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Friday, September 16, 2011

The Decision Tree

She was 140 when Mr. Rose dropped her off for her church class.

I immediately thought about what time her last bolus was, and knew in my gut that she'd need 2 Starbursts for a boost.  I sat through the service feeling distracted.  I kept checking my phone, and couldn't stop replaying the scenario in my mind.

When I arrived to pick her up, she told me that half way through she felt low and tested -- 83.
She treated herself with 2 Starbursts, and was feeling totally fine.

2 Starbursts.

I knew it.

For some reason, this seemingly normal, routine, incidental part of our life felt much bigger at that moment.

It felt downright HUGE.

At first I couldn't put my finger on it.  I mean, she's been testing her own blood sugar for years.
She's spot on when recognizing her lows, and she knows how to read labels for carb counts.

It was just another fingerprick, right?

Every time a number flashes on the glucometer screen, there are a million variables that run through my brain.  When was the last bolus, has she had recent physical activity, what type of carbs did she eat last, have there been recent changes to her pump settings...and on and on and on...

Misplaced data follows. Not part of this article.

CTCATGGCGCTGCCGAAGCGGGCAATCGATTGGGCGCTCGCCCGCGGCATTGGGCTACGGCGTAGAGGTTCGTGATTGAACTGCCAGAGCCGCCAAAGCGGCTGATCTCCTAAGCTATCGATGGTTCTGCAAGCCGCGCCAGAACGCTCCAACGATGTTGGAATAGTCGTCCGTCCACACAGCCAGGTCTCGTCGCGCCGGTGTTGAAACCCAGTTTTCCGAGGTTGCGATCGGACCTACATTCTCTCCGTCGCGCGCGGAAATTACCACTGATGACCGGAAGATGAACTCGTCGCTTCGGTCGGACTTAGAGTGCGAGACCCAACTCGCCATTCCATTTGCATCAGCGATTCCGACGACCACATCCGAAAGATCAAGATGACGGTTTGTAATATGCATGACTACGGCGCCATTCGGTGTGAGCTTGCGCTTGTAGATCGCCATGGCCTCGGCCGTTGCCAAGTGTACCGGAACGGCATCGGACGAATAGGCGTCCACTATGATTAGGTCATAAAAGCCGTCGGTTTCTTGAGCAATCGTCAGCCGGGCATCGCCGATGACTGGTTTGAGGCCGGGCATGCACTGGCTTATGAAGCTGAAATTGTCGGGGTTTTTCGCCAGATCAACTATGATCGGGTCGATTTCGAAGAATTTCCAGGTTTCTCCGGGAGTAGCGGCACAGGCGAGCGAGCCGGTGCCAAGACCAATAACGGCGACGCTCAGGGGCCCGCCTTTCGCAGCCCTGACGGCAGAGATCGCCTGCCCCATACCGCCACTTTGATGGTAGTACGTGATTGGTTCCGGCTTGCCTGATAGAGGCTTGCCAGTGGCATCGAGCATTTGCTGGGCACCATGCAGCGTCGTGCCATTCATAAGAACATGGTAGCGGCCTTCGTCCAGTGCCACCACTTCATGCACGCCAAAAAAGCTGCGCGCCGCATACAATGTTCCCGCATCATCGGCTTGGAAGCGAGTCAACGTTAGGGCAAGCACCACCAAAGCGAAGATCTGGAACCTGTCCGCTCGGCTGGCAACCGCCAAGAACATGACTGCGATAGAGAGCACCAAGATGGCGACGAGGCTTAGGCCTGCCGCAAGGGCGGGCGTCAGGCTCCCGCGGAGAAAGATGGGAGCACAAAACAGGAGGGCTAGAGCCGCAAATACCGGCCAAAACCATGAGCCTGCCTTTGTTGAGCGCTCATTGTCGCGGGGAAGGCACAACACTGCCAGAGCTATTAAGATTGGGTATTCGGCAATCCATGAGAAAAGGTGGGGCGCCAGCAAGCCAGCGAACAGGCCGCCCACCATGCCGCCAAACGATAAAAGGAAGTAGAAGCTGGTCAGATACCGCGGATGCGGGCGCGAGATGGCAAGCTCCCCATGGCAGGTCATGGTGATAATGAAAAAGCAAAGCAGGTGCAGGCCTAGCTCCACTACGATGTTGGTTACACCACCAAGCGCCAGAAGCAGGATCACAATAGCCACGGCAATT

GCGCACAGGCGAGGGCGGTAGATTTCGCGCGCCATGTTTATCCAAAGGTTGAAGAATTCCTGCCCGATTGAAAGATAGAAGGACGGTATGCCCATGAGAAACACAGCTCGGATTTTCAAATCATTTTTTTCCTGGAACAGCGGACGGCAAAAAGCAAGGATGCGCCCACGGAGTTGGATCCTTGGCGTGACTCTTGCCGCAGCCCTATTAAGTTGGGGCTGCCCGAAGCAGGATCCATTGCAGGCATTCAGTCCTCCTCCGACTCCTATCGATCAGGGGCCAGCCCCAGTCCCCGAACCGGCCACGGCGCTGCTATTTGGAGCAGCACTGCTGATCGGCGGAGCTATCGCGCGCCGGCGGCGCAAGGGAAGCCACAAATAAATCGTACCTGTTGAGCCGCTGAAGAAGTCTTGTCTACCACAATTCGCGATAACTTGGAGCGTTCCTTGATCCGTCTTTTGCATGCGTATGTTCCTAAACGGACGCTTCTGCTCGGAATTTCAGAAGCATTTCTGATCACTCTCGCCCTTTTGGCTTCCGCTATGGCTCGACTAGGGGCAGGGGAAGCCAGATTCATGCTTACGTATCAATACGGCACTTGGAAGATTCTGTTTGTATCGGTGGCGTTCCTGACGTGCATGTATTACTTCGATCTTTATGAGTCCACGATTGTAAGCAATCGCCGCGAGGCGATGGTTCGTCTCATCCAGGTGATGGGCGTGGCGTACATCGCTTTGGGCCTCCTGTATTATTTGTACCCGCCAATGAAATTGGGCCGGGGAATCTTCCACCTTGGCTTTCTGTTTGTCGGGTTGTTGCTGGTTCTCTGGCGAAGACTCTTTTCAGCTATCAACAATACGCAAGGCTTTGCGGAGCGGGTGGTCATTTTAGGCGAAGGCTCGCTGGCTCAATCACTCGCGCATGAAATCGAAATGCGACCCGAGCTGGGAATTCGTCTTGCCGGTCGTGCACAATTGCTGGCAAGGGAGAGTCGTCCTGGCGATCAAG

In my mind, there's this decision this if you get that and these variables are this if you get that and those variables are present.  When all else fails, stand on your head while balancing a crystal glass of wine on your big toe.


How did she know?

How did she know that 2 Starbursts would do the trick?

As opposed to 3 Starbursts...or a juice box...or both?

This is one of the most difficult aspects to managing diabetes.

The decision tree.

The flicker of thoughts that automatically start scrolling as you decide what action to take next.  They're like reflexes or breathing or something.

You can't put it on paper.  You can't tell someone how to manage every possible scenario that could exist at any given moment.

Yet I'm her mom.  I feel like it's my job to take notes about her diabetes experiences.  I should be authoring a life manual for her personal reference when she's all grown up.  It's my job to TEACH her why 2 Starbursts were the answer on that particular day, given those particular set of variables.

I've read the books.  I manage her numbers.  I'm in control of the pump.  I know which types of exercise cause drama.  I talk to the doctors.  I learn from others in the DOC.

Even still, I don't know.

I don't know how I knew that 2 Starbursts would be the right thing to do.

I just did.